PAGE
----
A fan outside the Etihad Stadium in Manchester City. The club are said to have voted against changes to the Premier League's financial rules. Photo: Alex Livesey/Getty Images
The Premier League this week narrowly passed its proposal to continue to control the club's finances by 12 votes, although what came next was perhaps more telling when it was about the future of football in this country and Europe.
A threatened legal challenge to the rule change by one unnamed club claims new amendments to related party transactions (APT) are inconsistent with UK competition law. This is disputed by the Premier League. The holdout is believed to be Manchester City and, although it has not been confirmed by either party, City's recent history with the Premier League has been rocky to say the least.
However, City have not will be the only club currently at odds with the Premier League, a vote this week revealed.
APT rules are complex work. They deal with clubs' relationships with commercial partners, with whom they may have a common owner or even a weaker connection. In the case of nation-state owners or fossil fuel dynasties, this is – as the Premier League already knows – not an easy knot to untangle. This involves the trading and loaning of players between clubs owned by multi-club groups or with investors who own other clubs. All this is part of the package of measures that went to the vote.
The rules passed with just 12 votes instead of the usual threshold of 14, lowered by two rare abstentions. The key sticking point, understood as the personal liability directors must bear for their clubs' breaches of financial rules, is less important. More telling is the principle: the threat of legal action and the suggestion that the football governing body – essentially the handshake on which clubs operate – will have to take its chance in the courts.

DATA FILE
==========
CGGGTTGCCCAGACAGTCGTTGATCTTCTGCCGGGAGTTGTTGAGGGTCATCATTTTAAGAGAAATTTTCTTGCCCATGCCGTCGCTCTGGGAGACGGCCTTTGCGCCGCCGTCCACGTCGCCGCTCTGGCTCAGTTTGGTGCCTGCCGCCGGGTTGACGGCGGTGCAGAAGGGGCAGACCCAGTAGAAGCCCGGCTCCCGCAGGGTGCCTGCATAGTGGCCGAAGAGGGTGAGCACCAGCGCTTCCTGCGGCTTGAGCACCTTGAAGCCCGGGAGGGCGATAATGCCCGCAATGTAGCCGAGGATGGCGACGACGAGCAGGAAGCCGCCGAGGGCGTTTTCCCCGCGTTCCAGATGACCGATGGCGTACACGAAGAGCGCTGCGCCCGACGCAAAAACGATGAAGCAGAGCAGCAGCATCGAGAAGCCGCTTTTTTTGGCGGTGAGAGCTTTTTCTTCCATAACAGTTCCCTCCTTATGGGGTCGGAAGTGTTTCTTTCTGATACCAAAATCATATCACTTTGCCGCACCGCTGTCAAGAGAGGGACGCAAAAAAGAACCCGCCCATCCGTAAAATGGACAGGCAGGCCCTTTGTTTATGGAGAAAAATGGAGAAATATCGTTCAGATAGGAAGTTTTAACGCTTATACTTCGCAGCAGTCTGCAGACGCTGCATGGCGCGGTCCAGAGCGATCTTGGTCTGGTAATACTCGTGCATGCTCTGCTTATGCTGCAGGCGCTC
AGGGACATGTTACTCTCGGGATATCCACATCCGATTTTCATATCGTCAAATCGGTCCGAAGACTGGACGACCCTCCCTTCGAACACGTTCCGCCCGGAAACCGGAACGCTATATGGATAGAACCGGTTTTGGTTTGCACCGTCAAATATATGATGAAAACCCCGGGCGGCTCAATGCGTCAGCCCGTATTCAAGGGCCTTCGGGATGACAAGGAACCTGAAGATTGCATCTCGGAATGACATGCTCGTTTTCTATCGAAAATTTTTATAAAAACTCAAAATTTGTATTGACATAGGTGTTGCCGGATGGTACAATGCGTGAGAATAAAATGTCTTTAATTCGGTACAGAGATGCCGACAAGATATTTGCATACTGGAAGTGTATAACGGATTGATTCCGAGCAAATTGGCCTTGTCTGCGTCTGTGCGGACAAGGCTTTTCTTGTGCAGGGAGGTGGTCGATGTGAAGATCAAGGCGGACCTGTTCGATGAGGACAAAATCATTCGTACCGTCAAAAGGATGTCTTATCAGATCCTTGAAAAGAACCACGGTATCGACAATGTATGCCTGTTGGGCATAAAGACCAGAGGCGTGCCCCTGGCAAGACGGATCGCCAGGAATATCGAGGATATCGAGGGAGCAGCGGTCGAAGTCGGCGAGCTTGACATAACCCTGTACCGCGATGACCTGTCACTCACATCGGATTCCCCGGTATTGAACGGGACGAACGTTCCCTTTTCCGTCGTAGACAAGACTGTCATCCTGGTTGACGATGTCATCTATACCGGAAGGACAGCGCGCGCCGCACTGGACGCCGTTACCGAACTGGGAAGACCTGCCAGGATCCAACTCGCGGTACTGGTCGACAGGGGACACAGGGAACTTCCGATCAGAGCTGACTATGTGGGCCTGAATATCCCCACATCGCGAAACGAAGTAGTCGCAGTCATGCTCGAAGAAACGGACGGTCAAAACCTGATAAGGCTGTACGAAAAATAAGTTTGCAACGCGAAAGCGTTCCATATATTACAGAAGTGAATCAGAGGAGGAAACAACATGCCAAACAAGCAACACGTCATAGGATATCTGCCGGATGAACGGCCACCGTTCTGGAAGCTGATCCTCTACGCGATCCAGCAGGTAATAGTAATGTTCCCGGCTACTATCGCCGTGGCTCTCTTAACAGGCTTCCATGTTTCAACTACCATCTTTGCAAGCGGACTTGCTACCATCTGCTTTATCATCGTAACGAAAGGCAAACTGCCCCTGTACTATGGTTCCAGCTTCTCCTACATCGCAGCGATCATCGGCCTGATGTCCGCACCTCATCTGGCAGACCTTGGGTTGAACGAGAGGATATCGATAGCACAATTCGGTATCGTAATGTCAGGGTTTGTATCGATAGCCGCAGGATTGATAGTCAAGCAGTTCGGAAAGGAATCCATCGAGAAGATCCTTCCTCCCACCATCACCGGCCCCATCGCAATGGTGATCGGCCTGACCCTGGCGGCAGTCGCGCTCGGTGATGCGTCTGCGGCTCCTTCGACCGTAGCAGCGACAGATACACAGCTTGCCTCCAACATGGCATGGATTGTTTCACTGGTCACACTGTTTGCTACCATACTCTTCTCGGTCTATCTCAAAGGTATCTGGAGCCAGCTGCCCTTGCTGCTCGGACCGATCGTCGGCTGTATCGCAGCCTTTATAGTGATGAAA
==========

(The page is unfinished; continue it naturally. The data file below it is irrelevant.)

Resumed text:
Friday's vote may have gone through , but it was hardly a ringing endorsement from the Premier League. The old consensus that football was governed by rules that were discussed, changed and approved by those who played it is gradually disintegrating, and what emerges increasingly looks like an invitation to legal action and an erosion of the power of the authorities who govern it.< /p>
Whatever comes out of the reckoning, the problems will be the same. There will be clubs that will seek relaxed or perhaps no financial restrictions on their owners' spending, and there will be others that will seek the opposite. If the former, then this will have huge consequences for the competitiveness of the game.
The game demands regulation and then rejects the penalties that come with it. The answer to the question of who can govern seems to be increasingly divided depending on which organization is willing to give the club what it wants. Be it English football or the European Super League (ESL), which keeps the elite in the top division immune to fluctuations in domestic league form. Or the FIFA Club World Cup, where opponents are selected four years in advance.